Want to read more about how I learned English from my mom? Buy Only Trollops Shave Above the Knee,  the crazy, brilliant and unforgettable lessons we’ve learned from our moms!

Only-Trollops-Shave-Above-The-Knee

 

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6 Comments

  • Reply Tallulah@Bilingual Babes August 24, 2012 at 10:39 am

    It’s good to know that it’s possible to learn so much of another language this way! As an adult, I have joined a French book club, so I now read 2 books a month in French. It is still quite slow-going, although faster on the Kindle, since I can look up words without running to the dictionary! Hopefully it will make a difference to my French after a while, though I think it’s best to do all these things as a child 🙂

    • Reply The European Mama August 24, 2012 at 10:47 am

      Yes, it’s good- with books you get quite a wider vocabulary than with “just” speaking. But yes, it takes longer, and it’s not easy. It wasn’t easy for me as a child, either. I love the Kindle, too- with it’s automatic Thesaurus function. It won’t be easier for a child, I think because adults have a much wider vocabulary and can make connections between languages. It also depends on the language- I remember my father telling me that you need much more vocabulary to speak French- and I think I agree- French children’s book already required a very good knowledge of words, and the sentences were much longer than with children’s books in other languages.

  • Reply Ilze August 24, 2012 at 10:43 am

    We just decided to take a similar approach with teaching some Latvian to Daniel and bought a comic book and a couple of Disney cartoons with Latvian sound. Let’s see it it works better than those boring, thick grammar books! On the up side we’ll surely be able to reuse them once we have kids 🙂

    • Reply The European Mama August 24, 2012 at 10:49 am

      Brilliant idea! And taking good children’s books, and comics will make learning fun! And to tell the truth, grammar books never really worked for me. I had to learn to use the language to understand it, so it always took me longer to learn, but once I did I could use it pretty well while other children were stuck in thinking ‘now I should use this tense because…” And the children factor is important as well- if you’re planning to raise bilingual children- and I think you will!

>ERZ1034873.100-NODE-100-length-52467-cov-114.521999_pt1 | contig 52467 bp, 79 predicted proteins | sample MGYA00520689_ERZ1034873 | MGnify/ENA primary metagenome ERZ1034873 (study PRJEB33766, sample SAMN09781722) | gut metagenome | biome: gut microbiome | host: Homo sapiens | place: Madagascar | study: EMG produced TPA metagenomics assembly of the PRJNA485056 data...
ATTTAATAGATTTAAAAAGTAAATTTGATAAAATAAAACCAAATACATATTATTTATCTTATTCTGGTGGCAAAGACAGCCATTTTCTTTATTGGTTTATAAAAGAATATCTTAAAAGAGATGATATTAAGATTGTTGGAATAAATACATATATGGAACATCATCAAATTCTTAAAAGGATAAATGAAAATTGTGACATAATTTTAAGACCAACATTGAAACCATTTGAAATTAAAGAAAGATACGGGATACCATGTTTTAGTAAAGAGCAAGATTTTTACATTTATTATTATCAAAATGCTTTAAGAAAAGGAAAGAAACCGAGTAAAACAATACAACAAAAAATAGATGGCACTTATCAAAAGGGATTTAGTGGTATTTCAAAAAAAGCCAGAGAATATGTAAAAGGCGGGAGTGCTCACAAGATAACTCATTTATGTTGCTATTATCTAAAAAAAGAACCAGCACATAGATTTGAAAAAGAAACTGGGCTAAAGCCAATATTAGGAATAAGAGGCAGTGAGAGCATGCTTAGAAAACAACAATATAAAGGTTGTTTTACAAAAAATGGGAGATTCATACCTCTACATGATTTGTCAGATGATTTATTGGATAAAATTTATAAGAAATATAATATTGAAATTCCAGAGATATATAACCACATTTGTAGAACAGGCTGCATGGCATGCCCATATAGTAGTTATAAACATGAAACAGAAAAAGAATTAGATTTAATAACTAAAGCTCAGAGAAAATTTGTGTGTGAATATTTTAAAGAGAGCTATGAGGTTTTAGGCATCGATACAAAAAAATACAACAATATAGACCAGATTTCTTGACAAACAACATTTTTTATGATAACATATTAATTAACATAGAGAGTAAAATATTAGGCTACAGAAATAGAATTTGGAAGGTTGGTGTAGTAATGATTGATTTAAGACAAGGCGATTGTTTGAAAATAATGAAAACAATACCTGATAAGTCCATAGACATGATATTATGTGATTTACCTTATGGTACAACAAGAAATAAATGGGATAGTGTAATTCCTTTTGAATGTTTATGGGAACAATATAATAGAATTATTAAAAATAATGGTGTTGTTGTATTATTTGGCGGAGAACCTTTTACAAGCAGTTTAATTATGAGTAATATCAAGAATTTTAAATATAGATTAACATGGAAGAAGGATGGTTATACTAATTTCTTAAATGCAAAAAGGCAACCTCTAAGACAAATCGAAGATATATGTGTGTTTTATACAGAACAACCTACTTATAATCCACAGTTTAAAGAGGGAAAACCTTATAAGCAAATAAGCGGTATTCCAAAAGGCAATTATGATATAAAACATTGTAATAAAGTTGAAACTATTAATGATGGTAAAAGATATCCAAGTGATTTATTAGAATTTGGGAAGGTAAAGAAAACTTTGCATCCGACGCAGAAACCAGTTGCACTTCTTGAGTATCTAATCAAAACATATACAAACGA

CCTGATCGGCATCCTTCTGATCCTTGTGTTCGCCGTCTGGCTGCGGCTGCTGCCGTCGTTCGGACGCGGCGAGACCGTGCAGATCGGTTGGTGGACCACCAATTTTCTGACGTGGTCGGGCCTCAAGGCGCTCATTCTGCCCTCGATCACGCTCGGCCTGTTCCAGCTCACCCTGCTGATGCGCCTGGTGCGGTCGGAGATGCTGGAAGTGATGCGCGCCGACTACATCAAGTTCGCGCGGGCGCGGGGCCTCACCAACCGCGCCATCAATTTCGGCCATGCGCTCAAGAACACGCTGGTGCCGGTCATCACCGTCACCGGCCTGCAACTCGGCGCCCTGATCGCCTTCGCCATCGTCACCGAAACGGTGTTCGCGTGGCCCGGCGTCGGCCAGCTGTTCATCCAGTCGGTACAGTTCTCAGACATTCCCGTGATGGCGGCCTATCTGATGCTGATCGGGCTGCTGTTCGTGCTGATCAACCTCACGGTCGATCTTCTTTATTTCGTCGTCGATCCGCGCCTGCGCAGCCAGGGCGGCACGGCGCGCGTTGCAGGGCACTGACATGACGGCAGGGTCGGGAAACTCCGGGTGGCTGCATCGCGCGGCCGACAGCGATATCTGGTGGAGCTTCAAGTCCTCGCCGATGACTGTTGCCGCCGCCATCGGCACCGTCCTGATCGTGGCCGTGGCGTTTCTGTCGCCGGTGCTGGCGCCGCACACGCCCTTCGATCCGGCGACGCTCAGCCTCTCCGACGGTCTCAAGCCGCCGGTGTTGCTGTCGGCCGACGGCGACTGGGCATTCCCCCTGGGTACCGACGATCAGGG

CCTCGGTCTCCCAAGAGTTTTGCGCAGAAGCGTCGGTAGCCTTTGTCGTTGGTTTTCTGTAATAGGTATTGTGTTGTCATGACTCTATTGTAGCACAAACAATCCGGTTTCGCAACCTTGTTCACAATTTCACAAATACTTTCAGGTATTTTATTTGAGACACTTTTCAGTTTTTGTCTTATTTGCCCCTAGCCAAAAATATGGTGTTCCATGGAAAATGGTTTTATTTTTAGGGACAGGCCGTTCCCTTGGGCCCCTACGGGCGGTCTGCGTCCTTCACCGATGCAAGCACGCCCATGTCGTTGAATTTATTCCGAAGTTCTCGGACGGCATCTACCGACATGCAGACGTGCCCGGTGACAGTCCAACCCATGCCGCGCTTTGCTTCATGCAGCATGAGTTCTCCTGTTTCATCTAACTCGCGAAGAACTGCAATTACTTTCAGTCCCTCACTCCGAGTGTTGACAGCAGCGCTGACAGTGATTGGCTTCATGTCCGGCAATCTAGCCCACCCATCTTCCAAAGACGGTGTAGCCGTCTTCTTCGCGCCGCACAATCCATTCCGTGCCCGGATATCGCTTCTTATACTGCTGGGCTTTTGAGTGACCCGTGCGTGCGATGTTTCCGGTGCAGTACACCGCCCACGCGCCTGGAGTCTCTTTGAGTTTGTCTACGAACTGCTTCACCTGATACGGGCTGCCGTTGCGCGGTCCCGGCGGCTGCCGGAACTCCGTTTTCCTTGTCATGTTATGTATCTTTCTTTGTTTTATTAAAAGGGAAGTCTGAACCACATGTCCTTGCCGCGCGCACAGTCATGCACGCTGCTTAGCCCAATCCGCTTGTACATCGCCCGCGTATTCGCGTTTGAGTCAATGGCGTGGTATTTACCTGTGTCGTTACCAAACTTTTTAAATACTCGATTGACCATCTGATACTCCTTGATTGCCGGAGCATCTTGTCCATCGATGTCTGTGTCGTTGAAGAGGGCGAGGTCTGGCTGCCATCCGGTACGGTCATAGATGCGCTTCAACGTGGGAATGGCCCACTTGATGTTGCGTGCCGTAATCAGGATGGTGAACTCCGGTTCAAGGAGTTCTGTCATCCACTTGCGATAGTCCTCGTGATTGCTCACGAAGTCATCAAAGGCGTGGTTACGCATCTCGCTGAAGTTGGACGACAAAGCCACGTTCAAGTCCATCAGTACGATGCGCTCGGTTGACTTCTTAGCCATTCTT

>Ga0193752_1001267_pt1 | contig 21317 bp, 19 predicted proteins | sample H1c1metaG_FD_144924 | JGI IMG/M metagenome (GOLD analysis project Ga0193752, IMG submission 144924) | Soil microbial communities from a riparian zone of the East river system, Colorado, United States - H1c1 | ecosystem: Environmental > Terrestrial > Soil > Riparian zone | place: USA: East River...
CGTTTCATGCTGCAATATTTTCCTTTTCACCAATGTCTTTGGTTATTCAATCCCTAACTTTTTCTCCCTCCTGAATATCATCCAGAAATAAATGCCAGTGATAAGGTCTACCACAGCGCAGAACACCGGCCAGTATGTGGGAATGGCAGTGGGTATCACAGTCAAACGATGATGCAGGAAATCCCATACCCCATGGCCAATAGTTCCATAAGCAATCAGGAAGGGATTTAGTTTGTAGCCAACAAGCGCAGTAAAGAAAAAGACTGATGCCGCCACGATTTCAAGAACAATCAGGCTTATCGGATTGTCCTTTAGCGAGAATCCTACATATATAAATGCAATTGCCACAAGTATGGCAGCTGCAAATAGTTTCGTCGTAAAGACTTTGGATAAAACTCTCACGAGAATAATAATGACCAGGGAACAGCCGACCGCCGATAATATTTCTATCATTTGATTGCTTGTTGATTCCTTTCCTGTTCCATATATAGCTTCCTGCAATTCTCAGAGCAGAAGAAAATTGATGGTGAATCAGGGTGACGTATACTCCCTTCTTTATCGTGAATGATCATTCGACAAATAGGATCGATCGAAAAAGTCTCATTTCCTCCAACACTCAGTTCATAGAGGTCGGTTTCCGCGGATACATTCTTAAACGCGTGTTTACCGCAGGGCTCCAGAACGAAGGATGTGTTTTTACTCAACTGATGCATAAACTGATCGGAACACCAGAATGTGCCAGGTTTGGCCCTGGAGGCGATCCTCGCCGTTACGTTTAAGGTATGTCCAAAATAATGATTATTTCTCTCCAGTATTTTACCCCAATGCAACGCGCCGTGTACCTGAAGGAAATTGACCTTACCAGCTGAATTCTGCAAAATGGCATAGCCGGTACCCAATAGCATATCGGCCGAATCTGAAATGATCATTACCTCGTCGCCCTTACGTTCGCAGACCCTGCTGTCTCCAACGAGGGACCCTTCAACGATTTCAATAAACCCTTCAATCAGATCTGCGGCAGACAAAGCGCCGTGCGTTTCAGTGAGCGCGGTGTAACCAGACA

• Reply Ute Limacher August 24, 2012 at 1:04 pm

    I did the same when I learned dutch (in my late 30ies) by reading the children’s books to my son. I also listened to the radio, TV and began to talk quite soon. In my opinion, to teach preschool children (or even children up to 8 years) using a grammar is useless because they don’t have – in most cases – the necessary notions to understand and they don’t reflect about grammar in a metalinguistic way (as adults sometimes do when learning a new language). I learned french when I was 6 (and already spoke german and italian) and the approach was “learning by talking”, building up the vocabulary in a very natural way. This worked for me then and still does now.

    • Reply The European Mama August 24, 2012 at 7:59 pm

      Ute, I totally agree- children learn grammar by listening and repeating rather than by rules. I still learn languages that way- and knowing a language already similar to the one you’re learning (like German and Dutch). I had 2 years of Dutch classes, and now I am able to have a conversation, and basically communicate whatever I want. However, I want to start reading in Dutch- and since I already know German I don’t have to start with children’s books. The one you linked to on your profile was pretty interesting- I guess I can read it in Dutch.